H&E staining revealed that male CD/HFD mice exhibited hepatic steatosis after 12 weeks of HFD feeding and that male HFD/HFD mice showed a more severe steatotic response (Fig. 3E), as previously reported10. Interestingly, male HFD/CD mice showed both micro- and macrovesicular steatosis with associated inflammatory infiltrate. We performed Sirius red staining to evaluate fibrosis in each group. No Sirius red staining beyond the portal and perivascular areas in livers of male CD/ CD or CD/HFD mice was observed, and only minimal Sirius red staining was observed in the liver parenchyma of male HFD/HFD mice. In contrast, HFD/CD mice developed pericellular fibrosis throughout the liver (Fig. 3E). Morphometric analysis confirmed the increase in Sirius red staining in the HFD/CD group (Fig. 3F). This phenotype was observed in five of seven male HFD/CD mice but in only three of seven female HFD/CD mice, suggesting phenotypic variation and/ or increased sensitivity in the male offspring. IHC for α-SMA showed the presence of many activated stellate cells in both male and female HFD/CD mice consistent with a profibrotic response in the liver (Fig. 3E). By contrast, only a few activated stellate cells were present in the liver of HFD/HFD mice. Proteome array analysis of fibrosis-related factors revealed that expression of osteopontin, IGFBP1, IGFBP2, SDF-1, and hepatocyte growth factor was increased in male HFD/CD mouse livers (Fig. 3G). An increase in expression in the HFD/ CD group of osteopontin (reported to be upregulated in other fibrosis models15–17) was independently confirmed by immunoblot analysis and RT-PCR (Figs. 3H and and4A).4A). Gene expression of several factors involved in fibrosis was measured by RT-PCR (Fig. 4A). Levels of collagen type 1α1, collagen type 3α1, transforming growth factor-β1, transforming growth factor-β2, and matrix metalloprotease-2 were all significantly increased in male HFD/CD liver compared to all other groups. Interestingly, no significant differences were observed in females, likely accounting for the decreased frequency of fibrosis development in females. Connective tissue growth factor (CTGF) expression trended toward an increase in male HFD/CD compared to male CD/ CD (p = 0.15), but levels in both groups exposed to postweaning HFD had decreased levels compared to male CD/CD and HFD/CD mice.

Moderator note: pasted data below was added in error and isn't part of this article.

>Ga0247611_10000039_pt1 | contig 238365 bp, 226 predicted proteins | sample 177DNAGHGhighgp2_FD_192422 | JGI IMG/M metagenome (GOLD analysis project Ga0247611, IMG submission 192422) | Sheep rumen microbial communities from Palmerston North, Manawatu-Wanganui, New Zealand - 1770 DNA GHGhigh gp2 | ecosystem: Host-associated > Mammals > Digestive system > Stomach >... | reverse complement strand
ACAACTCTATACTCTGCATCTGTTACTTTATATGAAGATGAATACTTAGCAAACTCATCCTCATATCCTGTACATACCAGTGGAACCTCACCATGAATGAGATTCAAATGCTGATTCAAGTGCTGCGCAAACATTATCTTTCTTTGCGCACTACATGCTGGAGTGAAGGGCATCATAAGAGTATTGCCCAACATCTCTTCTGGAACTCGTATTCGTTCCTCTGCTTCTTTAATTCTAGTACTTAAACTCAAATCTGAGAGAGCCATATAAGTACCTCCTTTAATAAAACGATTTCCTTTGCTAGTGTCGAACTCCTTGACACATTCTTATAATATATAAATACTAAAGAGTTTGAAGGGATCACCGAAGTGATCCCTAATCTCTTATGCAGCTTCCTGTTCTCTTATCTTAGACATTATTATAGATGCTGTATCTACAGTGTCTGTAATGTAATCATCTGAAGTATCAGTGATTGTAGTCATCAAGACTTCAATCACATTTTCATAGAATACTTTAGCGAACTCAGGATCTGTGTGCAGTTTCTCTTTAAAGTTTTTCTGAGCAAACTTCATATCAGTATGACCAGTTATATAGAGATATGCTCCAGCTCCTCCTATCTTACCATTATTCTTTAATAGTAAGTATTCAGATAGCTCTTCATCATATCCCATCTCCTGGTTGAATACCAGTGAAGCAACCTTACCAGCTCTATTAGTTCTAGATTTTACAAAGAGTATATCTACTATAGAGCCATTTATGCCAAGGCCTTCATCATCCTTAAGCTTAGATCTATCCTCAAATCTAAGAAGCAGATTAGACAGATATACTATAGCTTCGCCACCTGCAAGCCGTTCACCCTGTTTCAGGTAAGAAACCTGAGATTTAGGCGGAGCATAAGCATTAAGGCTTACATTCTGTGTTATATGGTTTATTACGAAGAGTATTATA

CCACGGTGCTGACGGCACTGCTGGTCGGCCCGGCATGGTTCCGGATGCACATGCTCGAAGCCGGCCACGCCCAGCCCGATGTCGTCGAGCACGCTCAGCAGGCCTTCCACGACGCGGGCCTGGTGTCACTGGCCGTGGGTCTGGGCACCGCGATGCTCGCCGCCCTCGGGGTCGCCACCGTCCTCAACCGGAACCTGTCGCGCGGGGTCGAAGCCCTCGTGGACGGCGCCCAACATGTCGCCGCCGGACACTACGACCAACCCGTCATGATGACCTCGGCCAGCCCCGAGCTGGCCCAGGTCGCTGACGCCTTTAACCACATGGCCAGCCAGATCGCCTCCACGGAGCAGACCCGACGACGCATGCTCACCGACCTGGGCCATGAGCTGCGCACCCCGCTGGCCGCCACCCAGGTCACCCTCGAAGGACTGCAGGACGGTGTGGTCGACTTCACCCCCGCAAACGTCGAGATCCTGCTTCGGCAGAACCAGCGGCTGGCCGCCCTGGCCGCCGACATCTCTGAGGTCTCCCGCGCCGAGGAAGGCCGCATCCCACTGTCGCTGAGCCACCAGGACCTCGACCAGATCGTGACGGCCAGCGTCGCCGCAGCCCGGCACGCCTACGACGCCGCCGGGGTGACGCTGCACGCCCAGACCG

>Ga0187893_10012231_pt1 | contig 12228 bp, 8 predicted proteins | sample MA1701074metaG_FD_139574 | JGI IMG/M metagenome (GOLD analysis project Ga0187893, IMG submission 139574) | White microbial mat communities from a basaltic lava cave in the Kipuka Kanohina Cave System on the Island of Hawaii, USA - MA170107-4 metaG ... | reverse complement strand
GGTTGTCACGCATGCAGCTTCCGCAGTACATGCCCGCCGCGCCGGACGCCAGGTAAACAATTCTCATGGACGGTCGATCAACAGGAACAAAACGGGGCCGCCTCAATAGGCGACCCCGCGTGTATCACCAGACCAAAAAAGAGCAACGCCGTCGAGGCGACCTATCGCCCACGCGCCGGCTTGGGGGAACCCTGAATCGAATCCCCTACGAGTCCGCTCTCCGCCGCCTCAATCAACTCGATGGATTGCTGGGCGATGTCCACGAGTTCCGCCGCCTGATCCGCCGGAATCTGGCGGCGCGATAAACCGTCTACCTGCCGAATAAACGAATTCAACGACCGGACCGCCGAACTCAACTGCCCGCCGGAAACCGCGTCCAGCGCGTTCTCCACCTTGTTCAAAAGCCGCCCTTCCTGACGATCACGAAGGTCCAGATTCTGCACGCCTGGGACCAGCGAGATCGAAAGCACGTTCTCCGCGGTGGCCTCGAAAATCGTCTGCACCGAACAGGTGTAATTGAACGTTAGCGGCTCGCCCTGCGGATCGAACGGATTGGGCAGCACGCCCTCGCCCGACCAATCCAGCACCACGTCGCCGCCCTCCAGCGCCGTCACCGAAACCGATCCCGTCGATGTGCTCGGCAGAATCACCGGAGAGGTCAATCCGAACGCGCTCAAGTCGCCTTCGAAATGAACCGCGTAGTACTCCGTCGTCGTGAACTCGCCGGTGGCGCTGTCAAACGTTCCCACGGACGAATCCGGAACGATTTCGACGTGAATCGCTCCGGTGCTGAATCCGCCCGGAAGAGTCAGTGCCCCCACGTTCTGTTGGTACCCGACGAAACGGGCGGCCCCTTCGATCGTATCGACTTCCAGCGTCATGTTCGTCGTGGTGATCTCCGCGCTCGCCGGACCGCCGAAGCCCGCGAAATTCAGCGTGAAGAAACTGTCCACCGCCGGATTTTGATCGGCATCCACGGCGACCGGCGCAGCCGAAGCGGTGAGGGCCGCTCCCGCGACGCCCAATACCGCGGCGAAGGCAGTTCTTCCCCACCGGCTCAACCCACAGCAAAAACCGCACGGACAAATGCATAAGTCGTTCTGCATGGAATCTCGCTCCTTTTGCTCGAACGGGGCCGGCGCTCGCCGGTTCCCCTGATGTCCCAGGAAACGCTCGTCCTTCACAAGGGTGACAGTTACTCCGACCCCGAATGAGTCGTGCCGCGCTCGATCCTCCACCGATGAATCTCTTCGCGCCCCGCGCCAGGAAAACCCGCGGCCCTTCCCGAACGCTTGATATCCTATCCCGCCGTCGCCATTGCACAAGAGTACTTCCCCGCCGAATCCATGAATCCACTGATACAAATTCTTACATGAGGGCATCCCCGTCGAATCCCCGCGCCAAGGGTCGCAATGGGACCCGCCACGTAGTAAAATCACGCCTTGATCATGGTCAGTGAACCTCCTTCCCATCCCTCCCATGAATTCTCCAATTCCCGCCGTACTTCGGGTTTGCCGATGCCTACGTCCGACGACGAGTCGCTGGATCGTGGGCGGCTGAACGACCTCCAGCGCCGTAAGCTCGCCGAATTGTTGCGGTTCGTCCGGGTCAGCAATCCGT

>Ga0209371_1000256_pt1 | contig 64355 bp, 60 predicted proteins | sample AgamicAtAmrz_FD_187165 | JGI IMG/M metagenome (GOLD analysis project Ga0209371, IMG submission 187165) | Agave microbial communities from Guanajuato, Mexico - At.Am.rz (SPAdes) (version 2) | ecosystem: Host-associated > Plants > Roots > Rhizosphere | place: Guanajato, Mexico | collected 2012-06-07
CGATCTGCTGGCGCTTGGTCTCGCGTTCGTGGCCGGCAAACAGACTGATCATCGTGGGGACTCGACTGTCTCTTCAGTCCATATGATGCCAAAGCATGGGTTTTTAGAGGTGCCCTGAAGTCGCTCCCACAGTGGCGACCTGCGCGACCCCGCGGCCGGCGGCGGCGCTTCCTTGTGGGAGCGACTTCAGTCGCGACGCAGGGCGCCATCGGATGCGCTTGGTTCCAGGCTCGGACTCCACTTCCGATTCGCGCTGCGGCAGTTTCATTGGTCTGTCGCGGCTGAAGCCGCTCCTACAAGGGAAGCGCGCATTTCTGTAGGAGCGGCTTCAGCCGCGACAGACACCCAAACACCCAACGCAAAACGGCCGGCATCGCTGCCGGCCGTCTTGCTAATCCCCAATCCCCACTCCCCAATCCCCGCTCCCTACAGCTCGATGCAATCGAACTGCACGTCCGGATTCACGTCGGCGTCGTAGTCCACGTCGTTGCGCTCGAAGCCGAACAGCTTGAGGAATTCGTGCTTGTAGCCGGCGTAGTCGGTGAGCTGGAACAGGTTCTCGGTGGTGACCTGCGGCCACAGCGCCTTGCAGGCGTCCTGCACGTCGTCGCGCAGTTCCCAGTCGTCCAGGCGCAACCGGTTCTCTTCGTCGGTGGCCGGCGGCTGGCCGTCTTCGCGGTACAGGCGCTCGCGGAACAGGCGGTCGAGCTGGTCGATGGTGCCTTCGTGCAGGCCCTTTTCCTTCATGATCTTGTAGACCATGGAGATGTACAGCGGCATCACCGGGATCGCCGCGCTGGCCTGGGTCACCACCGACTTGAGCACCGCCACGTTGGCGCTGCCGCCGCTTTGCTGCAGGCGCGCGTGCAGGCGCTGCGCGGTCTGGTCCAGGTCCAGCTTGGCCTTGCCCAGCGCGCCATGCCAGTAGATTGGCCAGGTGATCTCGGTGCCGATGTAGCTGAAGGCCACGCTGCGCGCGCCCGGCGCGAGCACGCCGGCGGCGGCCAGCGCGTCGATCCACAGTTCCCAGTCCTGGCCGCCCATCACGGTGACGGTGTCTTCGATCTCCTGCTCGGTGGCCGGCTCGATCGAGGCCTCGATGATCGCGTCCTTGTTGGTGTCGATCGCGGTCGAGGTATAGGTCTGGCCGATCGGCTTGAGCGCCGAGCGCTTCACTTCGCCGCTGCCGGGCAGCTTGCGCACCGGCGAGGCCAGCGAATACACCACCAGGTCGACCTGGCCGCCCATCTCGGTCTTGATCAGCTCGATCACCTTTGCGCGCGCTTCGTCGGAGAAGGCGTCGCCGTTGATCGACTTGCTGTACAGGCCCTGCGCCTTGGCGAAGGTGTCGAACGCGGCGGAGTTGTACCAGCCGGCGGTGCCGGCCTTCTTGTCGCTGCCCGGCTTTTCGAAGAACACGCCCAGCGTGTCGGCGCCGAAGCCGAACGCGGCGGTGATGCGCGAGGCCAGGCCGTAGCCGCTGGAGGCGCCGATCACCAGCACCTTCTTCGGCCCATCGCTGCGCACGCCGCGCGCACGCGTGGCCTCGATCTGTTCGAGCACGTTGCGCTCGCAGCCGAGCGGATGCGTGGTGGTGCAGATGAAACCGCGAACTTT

Gene expression of two proinflammatory cytokines, interleukin-1β (IL-1β) and IL-6, was measured in each group (Fig. 4B). There was a significant decrease in levels of IL-1β male HFD/HFD liver compared to male CD/ CD liver with a trend toward a decrease in CD/HFD and HFD/CD. There was also a significant decrease in IL-6 expression levels in male mice exposed to postweaning HFD. No differences in IL-6 expression levels were observed in the female offspring. Overall, the cytokine expression levels do not support an increase in inflammation after maternal or postweaning HFD exposure. However, there was a significant increase in expression of nuclear factor-κB in male HFD/CD liver compared to all other groups (Fig. 4C).